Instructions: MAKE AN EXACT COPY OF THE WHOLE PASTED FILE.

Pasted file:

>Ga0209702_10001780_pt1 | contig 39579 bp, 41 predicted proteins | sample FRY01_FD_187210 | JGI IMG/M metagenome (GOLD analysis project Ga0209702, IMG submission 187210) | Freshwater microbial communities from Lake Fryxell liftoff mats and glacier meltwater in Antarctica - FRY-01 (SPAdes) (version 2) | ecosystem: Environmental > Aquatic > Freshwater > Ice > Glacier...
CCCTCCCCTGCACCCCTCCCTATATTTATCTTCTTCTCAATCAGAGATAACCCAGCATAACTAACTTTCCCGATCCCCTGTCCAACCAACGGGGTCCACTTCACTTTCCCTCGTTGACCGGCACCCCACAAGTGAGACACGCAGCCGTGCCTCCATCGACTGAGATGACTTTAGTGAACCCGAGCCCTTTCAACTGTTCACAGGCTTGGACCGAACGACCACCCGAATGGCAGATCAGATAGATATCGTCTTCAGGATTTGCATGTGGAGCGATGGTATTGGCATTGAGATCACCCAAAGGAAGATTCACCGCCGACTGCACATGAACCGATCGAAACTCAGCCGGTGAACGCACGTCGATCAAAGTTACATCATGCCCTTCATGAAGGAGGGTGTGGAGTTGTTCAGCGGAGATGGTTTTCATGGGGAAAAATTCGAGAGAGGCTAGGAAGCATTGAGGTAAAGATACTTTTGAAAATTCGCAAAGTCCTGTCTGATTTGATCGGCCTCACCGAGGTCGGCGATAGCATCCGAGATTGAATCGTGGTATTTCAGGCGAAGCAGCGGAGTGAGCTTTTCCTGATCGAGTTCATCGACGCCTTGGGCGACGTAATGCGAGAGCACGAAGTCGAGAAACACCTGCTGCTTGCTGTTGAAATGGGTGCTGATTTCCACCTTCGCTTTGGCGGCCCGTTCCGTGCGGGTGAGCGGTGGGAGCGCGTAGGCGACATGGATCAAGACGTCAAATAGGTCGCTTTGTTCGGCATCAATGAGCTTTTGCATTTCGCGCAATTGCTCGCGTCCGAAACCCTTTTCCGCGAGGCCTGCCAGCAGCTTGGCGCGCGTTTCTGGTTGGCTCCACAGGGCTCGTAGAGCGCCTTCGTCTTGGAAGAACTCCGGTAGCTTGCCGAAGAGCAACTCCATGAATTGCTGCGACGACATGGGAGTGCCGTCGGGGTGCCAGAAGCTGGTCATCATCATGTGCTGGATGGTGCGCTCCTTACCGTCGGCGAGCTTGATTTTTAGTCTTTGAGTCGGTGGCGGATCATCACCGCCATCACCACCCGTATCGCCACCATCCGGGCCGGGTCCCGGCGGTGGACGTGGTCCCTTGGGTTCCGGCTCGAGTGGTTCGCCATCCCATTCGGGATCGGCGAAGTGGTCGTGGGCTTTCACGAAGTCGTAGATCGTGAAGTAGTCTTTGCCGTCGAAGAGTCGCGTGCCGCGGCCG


>Ga0209702_10001780_pt1 | contig 39579 bp, 41 predicted proteins | sample FRY01_FD_187210 | JGI IMG/M metagenome (GOLD analysis project Ga0209702, IMG submission 187210) | Freshwater microbial communities from Lake Fryxell liftoff mats and glacier meltwater in Antarctica - FRY-01 (SPAdes) (version 2) | ecosystem: Environmental > Aquatic > Freshwater > Ice > Glacier...
CCCTCCCCTGCACCCCTCCCTATATTTATCTTCTTCTCAATCAGAGATAACCCAGCATAACTAACTTTCCCGATCCCCTGTCCAACCAACGGGGTCCACTTCACTTTCCCTCGTTGACCGGCACCCCACAAGTGAGACACGCAGCCGTGCCTCCATCGACTGAGATGACTTTAGTGAACCCGAGCCCTTTCAACTGTTCACAGGCTTGGACCGAACGACCACCCGAATGGCAGATCAGATAGATATCGTCTTCAGGATTTGCATGTGGAGCGATGGTATTGGCATTGAGATCACCCAAAGGAAGATTCACCGCCGACTGCACATGAACCGATCGAAACTCAGCCGGTGAACGCACGTCGATCAAAGTTACATCATGCCCTTCATGAAGGAGGGTGTGGAGTTGTTCAGCGGAGATGGTTTTCATGGGGAAAAATTCGAGAGAGGCTAGGAAGCATTGAGGTAAAGATACTTTTGAAAATTCGCAAAGTCCTGTCTGATTTGATCGGCCTCACCGAGGTCGGCGATAGCATCCGAGATTGAATCGTGGTATTTCAGGCGAAGCAGCGGAGTGAGCTTTTCCTGATCGAGTTCATCGACGCCTTGGGCGACGTAATGCGAGAGCACGAAGTCGAGAAACACCTGCTGCTTGCTGTTGAAATGGGTGCTGATTTCCACCTTCGCTTTGGCGGCCCGTTCCGTGCGGGTGAGCGGTGGGAGCGCGTAGGCGACATGGATCAAGACGTCAAATAGGTCGCTTTGTTCGGCATCAATGAGCTTTTGCATTTCGCGCAATTGCTCGCGTCCGAAACCCTTTTCCGCGAGGCCTGCCAGCAGCTTGGCGCGCGTTTCTGGTTGGCTCCACAGGGCTCGTAGAGCGCCTTCGTCTTGGAAGAACTCCGGTAGCTTGCCGAAGAGCAACTCCATGAATTGCTGCGACGACATGGGAGTGCCGTCGGGGTGCCAGAAGCTGGTCATCATCATGTGCTGGATGGTGCGCTCCTTACCGTCGGCGAGCTTGATTTTTAGTCTTTGAGTCGGTGGCGGATCATCACCGCCATCACCACCCGTATCGCCACCATCCGGGCCGGGTCCCGGCGGTGGACGTGGTCCCTTGGGTTCCGGCTCGAGTGGTTCGCCATCCCATTCGGGATCGGCGAAGTGGTCGTGGGCTTTCACGAAGTCGTAGATCGTGAAGTAGTCTTTGCCGTCGAAGAGTCGCGTGCCGCGGCCG